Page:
Five people including two Europeans and a Malian policeman died in an assault on a Bamako nightclub Saturday, the first attack targeting Westerners in a city braced for jihadist violence since 2012.
At least one masked gunman entered the club in the Malian capital around 1:00 am local time and sprayed the venue with automatic gunfire and threw grenades, witnesses said.
No group claimed responsibility but suspicion will fall on Islamist rebels operating in Mali’s vast desert north, which has struggled for stability since a coup three years ago.
The Mali government described the massacre as a “terrorist” attack by “those who have no other goal than to push away the prospect of peace” — a statement seen as referring to jihadists.
Customers of La Terrasse, in the lively Hippodrome district, said the masked assailant arrived in a black four-wheel drive and headed to the upstairs restaurant and bar area to begin shooting.
As he left he lobbed two grenades at a security patrol and one went off, killing a policeman, witnesses said.
“The killer came here because there were foreigners. He wanted to kill foreigners, that’s for sure,” a waiter at the venue told AFP.
Malian police and the United Nations MINUSMA peacekeeping force said a French national, a Belgian and three Malians had died in the attack.
The Frenchman was named as 30-year-old Fabien Guyomard, a single man with no children, who had lived in Bamako since 2007 and worked at ICMS Africa, a US company specializing in luxury construction.
Hospital sources said eight people were wounded, including three Swiss nationals, one of them a woman.
In the moments after the attack an AFP correspondent witnessed the French victim being stretchered out of the venue while the bodies of the police officer, a guard and the Belgian could be seen outside.
Dozens of police officers secured the area but witnesses were initially refusing to testify, fearing reprisals.
‘Death to whites’
Police announced they had arrested two Malians soon after but later said the pair were not involved, describing them as “not terrorists, but bandits.”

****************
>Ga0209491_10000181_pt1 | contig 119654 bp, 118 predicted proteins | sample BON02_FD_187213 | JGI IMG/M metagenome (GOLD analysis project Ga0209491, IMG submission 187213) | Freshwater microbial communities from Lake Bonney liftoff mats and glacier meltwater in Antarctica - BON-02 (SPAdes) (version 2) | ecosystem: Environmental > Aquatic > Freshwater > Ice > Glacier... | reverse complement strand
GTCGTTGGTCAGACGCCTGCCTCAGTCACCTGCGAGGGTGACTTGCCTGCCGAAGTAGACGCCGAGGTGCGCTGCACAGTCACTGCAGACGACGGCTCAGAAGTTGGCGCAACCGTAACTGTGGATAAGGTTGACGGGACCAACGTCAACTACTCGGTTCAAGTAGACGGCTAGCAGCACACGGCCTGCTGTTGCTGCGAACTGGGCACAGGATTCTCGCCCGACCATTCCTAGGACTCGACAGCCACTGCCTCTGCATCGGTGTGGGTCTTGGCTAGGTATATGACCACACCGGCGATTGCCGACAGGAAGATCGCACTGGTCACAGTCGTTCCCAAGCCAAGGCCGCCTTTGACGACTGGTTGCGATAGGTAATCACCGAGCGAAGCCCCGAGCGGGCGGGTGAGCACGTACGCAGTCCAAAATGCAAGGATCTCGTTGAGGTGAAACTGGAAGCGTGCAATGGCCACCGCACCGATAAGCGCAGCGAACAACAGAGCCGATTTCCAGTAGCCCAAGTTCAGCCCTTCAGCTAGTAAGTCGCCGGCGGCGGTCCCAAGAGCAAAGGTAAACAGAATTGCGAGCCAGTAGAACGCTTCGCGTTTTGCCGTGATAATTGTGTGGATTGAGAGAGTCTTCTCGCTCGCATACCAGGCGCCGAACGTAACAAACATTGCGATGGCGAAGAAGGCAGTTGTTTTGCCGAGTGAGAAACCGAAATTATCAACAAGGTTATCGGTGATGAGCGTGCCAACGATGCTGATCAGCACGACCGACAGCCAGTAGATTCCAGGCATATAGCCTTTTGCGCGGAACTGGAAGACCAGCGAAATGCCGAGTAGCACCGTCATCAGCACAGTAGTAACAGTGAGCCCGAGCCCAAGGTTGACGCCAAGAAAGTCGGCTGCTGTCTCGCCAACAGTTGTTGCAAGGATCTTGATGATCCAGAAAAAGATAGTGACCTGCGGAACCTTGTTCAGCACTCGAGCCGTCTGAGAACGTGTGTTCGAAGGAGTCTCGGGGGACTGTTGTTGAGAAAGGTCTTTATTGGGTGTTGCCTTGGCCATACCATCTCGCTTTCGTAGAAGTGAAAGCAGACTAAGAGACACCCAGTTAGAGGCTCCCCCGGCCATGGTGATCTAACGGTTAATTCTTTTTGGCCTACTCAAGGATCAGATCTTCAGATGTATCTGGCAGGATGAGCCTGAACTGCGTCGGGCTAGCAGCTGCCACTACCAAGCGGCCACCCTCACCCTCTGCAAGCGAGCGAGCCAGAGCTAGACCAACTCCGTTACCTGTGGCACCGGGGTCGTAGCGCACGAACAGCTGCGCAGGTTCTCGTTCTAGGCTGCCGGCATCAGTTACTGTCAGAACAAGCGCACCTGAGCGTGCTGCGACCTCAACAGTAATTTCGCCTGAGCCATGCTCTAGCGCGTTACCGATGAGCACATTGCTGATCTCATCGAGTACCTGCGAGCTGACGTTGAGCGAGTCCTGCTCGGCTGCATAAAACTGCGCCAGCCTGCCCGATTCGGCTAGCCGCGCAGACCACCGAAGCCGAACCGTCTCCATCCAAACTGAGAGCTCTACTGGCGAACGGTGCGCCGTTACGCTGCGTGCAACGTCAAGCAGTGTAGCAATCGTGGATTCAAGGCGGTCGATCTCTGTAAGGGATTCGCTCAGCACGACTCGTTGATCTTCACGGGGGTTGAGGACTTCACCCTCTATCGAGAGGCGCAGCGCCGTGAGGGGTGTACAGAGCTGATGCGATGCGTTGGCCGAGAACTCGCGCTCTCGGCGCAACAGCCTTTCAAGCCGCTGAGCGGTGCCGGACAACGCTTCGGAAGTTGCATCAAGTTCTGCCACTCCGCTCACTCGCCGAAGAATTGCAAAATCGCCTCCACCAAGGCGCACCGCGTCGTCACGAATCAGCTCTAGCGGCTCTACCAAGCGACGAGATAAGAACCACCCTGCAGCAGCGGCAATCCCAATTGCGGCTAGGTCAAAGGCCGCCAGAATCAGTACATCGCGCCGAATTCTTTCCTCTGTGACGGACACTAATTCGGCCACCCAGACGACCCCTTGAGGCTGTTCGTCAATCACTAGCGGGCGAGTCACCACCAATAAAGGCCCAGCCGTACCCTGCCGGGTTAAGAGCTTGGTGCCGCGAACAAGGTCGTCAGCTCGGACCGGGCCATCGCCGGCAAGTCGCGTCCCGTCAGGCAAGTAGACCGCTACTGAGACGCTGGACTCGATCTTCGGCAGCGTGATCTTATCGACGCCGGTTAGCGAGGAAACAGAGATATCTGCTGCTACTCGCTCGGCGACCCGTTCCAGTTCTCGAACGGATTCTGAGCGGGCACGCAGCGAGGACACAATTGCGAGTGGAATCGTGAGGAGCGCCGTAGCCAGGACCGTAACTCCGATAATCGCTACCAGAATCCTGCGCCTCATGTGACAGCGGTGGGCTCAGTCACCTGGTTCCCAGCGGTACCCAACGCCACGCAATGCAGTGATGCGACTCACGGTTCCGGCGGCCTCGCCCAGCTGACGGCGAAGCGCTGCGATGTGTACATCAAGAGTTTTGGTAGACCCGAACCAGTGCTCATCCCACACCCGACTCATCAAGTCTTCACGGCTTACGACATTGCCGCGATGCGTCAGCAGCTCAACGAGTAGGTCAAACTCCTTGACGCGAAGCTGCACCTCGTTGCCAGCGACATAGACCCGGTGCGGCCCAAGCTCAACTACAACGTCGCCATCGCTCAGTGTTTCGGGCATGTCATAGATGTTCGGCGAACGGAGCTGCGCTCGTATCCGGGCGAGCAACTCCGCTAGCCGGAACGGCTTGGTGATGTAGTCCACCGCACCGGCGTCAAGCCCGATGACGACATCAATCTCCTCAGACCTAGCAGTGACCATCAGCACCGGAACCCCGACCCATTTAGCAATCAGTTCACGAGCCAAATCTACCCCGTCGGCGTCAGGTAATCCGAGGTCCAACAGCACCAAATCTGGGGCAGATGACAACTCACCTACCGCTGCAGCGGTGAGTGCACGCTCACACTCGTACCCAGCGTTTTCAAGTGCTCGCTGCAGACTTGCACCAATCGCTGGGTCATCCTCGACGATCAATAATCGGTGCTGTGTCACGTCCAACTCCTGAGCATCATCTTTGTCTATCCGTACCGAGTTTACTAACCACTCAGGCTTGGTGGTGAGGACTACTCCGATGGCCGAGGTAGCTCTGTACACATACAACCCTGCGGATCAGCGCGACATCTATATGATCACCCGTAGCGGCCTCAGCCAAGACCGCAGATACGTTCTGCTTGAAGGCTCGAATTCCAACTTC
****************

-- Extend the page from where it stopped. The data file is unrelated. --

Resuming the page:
French President Francois Hollande denounced the “cowardly attack,” vowing to meet Malian President Ibrahim Boubacar Keita to offer Paris’s help to its former colony.
US Secretary of State John Kerry said the act of “opening fire on a restaurant filled with innocent civilians only strengthens our resolve to fight terrorism in all its forms wherever it lives.”
The Belgian victim had been working for the European Union in Mali, where the 28-nation bloc runs a mission to assist police and national guard forces, Foreign Minister Didier Reynders said.
The gunman killed the Belgian and two of the Malians in the street before entering the club, according to a diplomatic source.
“They reportedly shouted ‘death to whites’ on entering the restaurant…. It sounds like an attack against the presence of Europeans. Then they apparently targeted the French national,” the source said.
Zakaria Maiga, who told AFP he was a friend of Guyomard, described how they been dancing upstairs when the gunshots rang out.
Maiga said there was immediate panic and he threw himself to the ground, before escaping the club and running to safety.
“Things happened too fast. I did not see the shooter,” he said.
Mali’s vast desert north is riven by ethnic rivalries and an Islamist insurgency.
Jihadists linked to al-Qaeda controlled an area of desert the size of Texas for more than nine months until a French-led military intervention in 2013 that partly drove them from the region.
The west African nation is also struggling with a militant Tuareg movement that has launched four uprisings since 1962 to fight the army over the territory they claim as their homeland and call Azawad.
But day-to-day life in the capital has been largely unaffected by the northern conflict and bloodshed blamed on terrorism is rare in the city of 1.8 million.
“It’s the first attack of this type in Bamako,” said Pierre Boilley, an analyst specialising in sub-Saharan Africa.
More than a dozen French citizens have been taken captive in Africa in recent years, but deaths of Westerners at the hands of jihadists in Mali remain an uncommon, if chilling, reminder of the country’s instability.
Al-Qaeda in the Islamic Maghreb claimed responsibility for the 2013 murders of two French journalists shot dead in Mali’s desert town of Kidal — Ghislaine Dupont and Claude Verlon.
Saturday’s attack came less than 24 hours after UN Secretary General Ban Ki-moon urged Mali’s Tuareg rebel groups to sign a peace deal agreed nearly a week ago in Algeria.
The Malian government signed the agreement last weekend, along with some northern armed groups, but the main Tuareg rebel alliance, known as the Coordination, asked for more time.
“Malians must understand that there is nothing above peace,” said Prime Minister Modibo Keita at the end of a defense council meeting chaired by President Ibrahim Boubacar Keita, calling on his countrymen “not to be distracted” at a crucial moment in negotiations.